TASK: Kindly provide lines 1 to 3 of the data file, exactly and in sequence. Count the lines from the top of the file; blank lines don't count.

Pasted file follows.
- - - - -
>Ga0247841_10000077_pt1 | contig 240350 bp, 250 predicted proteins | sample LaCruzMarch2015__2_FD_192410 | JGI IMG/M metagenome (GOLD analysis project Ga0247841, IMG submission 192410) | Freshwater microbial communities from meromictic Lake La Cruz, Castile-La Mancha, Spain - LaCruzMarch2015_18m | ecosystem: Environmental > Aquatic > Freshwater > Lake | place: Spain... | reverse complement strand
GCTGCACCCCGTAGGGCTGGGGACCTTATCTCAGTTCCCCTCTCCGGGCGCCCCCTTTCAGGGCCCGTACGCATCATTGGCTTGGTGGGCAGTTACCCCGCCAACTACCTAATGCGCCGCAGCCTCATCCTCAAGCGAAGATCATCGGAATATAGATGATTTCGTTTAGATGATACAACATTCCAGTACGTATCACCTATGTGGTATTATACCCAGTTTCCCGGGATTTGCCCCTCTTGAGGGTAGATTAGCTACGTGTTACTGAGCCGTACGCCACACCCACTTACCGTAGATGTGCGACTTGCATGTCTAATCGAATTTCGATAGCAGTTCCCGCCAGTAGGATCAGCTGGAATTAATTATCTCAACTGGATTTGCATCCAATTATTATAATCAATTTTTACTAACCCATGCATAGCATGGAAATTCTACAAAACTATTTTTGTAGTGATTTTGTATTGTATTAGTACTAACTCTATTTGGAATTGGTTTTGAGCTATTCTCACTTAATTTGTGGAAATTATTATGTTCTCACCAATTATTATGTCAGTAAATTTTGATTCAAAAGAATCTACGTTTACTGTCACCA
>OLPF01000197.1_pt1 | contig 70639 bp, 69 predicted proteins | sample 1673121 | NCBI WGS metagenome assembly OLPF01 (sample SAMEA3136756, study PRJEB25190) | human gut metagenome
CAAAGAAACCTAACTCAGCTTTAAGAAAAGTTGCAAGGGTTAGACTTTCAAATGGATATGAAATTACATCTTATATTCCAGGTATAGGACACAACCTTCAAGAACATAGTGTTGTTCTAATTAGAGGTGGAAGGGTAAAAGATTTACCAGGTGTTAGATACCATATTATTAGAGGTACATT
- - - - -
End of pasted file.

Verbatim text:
>Ga0247841_10000077_pt1 | contig 240350 bp, 250 predicted proteins | sample LaCruzMarch2015__2_FD_192410 | JGI IMG/M metagenome (GOLD analysis project Ga0247841, IMG submission 192410) | Freshwater microbial communities from meromictic Lake La Cruz, Castile-La Mancha, Spain - LaCruzMarch2015_18m | ecosystem: Environmental > Aquatic > Freshwater > Lake | place: Spain... | reverse complement strand
GCTGCACCCCGTAGGGCTGGGGACCTTATCTCAGTTCCCCTCTCCGGGCGCCCCCTTTCAGGGCCCGTACGCATCATTGGCTTGGTGGGCAGTTACCCCGCCAACTACCTAATGCGCCGCAGCCTCATCCTCAAGCGAAGATCATCGGAATATAGATGATTTCGTTTAGATGATACAACATTCCAGTACGTATCACCTATGTGGTATTATACCCAGTTTCCCGGGATTTGCCCCTCTTGAGGGTAGATTAGCTACGTGTTACTGAGCCGTACGCCACACCCACTTACCGTAGATGTGCGACTTGCATGTCTAATCGAATTTCGATAGCAGTTCCCGCCAGTAGGATCAGCTGGAATTAATTATCTCAACTGGATTTGCATCCAATTATTATAATCAATTTTTACTAACCCATGCATAGCATGGAAATTCTACAAAACTATTTTTGTAGTGATTTTGTATTGTATTAGTACTAACTCTATTTGGAATTGGTTTTGAGCTATTCTCACTTAATTTGTGGAAATTATTATGTTCTCACCAATTATTATGTCAGTAAATTTTGATTCAAAAGAATCTACGTTTACTGTCACCA
>OLPF01000197.1_pt1 | contig 70639 bp, 69 predicted proteins | sample 1673121 | NCBI WGS metagenome assembly OLPF01 (sample SAMEA3136756, study PRJEB25190) | human gut metagenome